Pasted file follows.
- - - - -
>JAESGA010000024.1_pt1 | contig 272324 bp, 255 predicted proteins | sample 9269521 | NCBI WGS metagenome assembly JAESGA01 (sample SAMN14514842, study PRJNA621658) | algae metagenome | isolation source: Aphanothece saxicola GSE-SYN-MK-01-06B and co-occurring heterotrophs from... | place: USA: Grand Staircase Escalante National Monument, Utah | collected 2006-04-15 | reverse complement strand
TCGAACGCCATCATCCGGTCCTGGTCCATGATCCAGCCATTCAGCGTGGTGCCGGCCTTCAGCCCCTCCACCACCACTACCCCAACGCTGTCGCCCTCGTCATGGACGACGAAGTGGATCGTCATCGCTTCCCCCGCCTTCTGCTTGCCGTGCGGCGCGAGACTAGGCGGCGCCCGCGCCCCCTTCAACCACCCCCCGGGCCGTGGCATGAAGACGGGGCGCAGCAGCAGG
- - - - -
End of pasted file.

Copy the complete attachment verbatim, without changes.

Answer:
>JAESGA010000024.1_pt1 | contig 272324 bp, 255 predicted proteins | sample 9269521 | NCBI WGS metagenome assembly JAESGA01 (sample SAMN14514842, study PRJNA621658) | algae metagenome | isolation source: Aphanothece saxicola GSE-SYN-MK-01-06B and co-occurring heterotrophs from... | place: USA: Grand Staircase Escalante National Monument, Utah | collected 2006-04-15 | reverse complement strand
TCGAACGCCATCATCCGGTCCTGGTCCATGATCCAGCCATTCAGCGTGGTGCCGGCCTTCAGCCCCTCCACCACCACTACCCCAACGCTGTCGCCCTCGTCATGGACGACGAAGTGGATCGTCATCGCTTCCCCCGCCTTCTGCTTGCCGTGCGGCGCGAGACTAGGCGGCGCCCGCGCCCCCTTCAACCACCCCCCGGGCCGTGGCATGAAGACGGGGCGCAGCAGCAGG